Chemistry

Understanding the Law of Conservation of Mass



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The Law of Conservation of Mass was established as a basic rule of chemistry from Antoine Lavoisier’s work on combustion. The Law of Conservation of Mass says that matter may be changed from one form to another but cannot be created or destroyed.

Lavoisier heated mercury to create mercuric oxide. He proved that oxygen is an element and he proved the Law of Conservation of Mass with this experiment. He determined that the loss of weight from the air during the reaction was equal to the weight gained by the mercury. Heating the mercuric oxide formed resulted in the separation of the mercury and the oxygen. Again the weight of the mercuric oxide was equal to the weight of the mercury and the oxygen gas. Lavoisier came to the same conclusion with every substance he burned; he burned charcoal, sulfur, phosphorus, and many metals.

The snacks we eat vanish but then they become extra pounds on our frame. As the food we eat is digested, molecules are broken down into sugars and fats providing energy and new compounds to the body. Gasoline burns in the car's cylinders producing energy to move the vehicle forward. Internal combustion uses the carbon and hydrogen in the gasoline to react with oxygen in the air to form water, carbon dioxide, and carbon monoxide. The product gases are dispersed into the atmosphere. In both these cases the atoms in fuels have been rearranged into new molecules, but matter was not destroyed.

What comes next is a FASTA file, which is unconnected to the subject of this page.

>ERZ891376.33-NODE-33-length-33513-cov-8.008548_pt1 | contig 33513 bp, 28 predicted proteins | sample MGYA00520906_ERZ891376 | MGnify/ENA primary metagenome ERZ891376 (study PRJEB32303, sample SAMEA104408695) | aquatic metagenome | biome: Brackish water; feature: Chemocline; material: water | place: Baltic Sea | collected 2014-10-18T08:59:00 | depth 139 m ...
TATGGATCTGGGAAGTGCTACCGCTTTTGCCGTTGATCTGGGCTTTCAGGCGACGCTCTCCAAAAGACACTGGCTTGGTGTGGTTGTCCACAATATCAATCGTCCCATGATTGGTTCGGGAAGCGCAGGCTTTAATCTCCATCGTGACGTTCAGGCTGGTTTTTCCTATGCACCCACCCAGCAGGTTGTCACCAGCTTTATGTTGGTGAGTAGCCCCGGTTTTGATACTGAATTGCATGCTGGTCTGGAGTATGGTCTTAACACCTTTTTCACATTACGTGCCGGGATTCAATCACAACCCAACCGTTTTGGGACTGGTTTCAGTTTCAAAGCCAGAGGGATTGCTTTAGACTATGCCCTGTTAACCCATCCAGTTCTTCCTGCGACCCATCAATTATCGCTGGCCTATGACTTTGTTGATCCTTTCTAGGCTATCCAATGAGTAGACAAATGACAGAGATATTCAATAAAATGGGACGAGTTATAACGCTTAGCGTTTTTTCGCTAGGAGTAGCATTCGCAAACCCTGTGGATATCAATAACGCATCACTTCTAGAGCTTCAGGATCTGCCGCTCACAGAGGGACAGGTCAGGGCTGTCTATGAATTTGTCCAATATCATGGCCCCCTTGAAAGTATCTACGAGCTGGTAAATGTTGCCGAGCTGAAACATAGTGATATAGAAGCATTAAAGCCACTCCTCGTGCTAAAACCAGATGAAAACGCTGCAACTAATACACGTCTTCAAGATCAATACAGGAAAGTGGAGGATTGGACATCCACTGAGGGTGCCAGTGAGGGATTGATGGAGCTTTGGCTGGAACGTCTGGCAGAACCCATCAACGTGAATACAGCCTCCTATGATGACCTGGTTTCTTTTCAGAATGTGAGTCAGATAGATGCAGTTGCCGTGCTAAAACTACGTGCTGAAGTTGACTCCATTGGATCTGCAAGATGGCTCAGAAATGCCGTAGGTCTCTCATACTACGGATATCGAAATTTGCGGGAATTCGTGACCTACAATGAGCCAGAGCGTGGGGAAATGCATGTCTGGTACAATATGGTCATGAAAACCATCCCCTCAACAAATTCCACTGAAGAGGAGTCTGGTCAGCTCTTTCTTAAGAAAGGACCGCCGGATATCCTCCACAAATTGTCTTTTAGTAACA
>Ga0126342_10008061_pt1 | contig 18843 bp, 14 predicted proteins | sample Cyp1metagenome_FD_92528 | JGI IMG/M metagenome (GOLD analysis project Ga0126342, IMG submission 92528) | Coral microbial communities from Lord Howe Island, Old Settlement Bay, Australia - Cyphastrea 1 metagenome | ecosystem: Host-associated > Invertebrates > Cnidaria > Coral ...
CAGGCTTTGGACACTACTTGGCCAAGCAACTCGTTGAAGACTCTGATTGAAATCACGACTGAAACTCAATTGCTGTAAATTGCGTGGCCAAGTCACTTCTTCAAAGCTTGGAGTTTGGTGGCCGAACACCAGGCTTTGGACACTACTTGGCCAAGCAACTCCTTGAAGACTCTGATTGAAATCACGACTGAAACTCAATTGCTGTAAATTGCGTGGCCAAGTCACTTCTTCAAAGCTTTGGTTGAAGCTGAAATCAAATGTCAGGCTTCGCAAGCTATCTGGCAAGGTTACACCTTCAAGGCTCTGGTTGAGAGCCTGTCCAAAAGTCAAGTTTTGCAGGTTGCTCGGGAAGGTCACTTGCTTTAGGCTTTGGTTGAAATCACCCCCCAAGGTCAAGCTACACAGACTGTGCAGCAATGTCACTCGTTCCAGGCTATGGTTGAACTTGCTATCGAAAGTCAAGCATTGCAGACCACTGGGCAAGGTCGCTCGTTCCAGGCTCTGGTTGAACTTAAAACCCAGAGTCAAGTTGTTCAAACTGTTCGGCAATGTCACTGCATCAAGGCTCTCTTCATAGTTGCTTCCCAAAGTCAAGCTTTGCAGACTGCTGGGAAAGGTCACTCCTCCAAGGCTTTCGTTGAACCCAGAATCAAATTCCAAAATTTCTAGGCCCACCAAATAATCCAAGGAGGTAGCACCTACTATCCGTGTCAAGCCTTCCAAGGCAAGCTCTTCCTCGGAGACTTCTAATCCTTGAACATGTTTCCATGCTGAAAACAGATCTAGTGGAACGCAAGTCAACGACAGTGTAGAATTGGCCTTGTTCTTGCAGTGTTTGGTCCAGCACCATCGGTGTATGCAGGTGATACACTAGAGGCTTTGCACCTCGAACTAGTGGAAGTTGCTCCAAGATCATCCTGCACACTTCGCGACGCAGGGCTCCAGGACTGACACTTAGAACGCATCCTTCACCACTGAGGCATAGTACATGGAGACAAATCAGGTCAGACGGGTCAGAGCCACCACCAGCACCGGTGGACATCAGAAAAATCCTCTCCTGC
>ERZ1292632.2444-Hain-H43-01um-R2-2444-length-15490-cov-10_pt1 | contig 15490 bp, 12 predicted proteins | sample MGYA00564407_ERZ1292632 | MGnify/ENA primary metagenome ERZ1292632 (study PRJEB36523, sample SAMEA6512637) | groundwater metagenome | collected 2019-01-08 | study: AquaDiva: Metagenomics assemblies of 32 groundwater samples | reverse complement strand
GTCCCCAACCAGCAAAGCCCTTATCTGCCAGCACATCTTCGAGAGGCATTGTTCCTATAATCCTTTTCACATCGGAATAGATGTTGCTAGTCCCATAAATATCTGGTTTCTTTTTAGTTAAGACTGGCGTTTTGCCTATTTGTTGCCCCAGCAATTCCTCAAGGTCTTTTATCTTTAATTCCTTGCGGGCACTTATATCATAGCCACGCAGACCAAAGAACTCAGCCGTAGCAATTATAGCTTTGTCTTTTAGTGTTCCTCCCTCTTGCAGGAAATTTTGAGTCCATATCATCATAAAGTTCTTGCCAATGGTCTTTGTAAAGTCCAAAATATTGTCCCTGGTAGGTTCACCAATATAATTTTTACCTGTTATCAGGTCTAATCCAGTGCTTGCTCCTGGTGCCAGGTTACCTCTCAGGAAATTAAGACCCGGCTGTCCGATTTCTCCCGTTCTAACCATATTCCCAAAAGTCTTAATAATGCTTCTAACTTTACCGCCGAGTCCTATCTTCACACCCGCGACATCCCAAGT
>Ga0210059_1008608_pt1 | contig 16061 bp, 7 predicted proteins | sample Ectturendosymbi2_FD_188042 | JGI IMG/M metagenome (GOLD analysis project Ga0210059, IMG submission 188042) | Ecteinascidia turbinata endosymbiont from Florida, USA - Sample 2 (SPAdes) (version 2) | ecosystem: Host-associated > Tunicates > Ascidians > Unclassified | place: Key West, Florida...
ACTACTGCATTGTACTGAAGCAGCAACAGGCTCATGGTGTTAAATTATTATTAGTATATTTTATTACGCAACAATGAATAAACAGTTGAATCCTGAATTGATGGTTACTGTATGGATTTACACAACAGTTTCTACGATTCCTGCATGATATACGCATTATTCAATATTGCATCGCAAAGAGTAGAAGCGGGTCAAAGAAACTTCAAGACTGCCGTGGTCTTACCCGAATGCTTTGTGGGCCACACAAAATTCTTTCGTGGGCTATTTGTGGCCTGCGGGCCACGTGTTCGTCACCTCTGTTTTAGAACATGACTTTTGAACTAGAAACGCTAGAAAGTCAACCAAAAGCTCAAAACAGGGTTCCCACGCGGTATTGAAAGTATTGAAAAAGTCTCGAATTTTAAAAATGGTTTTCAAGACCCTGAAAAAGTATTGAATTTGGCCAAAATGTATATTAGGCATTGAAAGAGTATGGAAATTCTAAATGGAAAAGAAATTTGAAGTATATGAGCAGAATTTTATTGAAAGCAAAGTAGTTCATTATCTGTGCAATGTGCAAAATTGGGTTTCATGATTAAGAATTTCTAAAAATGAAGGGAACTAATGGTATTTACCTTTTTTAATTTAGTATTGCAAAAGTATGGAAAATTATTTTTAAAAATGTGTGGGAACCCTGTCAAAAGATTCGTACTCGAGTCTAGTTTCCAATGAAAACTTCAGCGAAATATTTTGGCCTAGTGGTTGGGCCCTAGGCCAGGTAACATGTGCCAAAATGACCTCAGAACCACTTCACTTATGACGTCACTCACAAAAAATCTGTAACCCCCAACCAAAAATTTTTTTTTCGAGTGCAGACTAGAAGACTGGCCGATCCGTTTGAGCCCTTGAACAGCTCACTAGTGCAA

Sometimes substances can be reclaimed or recycled. Aluminum and paper are recycled to make new aluminum cans and new reams of paper. If the individual atoms are counted before and after the chemical reaction, the number of atoms remains the same. Balanced chemical equations illustrate this principle. Scientists interested in global warming can calculate how much water, carbon dioxide, and carbon monoxide are dispersed into the air with each gallon of gasoline burned. They do the same thing when analyzing how many tons of particulates are put into the air when coal is burned to create electricity. Even though the coal is burned up, the mass can be accounted for in air pollution.

When solutions of potassium iodide and copper nitrate are combined, a solution of potassium nitrate and a precipitate of copper iodide are formed. If the original amounts of potassium iodide and copper nitrate are weighed before they are dissolved in water, and compared to the weight of the dry copper iodide and the evaporated potassium nitrate, the weights will be the same. The atoms have been rearranged, but the same number of atoms are present. Matter has been changed, but matter has not been destroyed.

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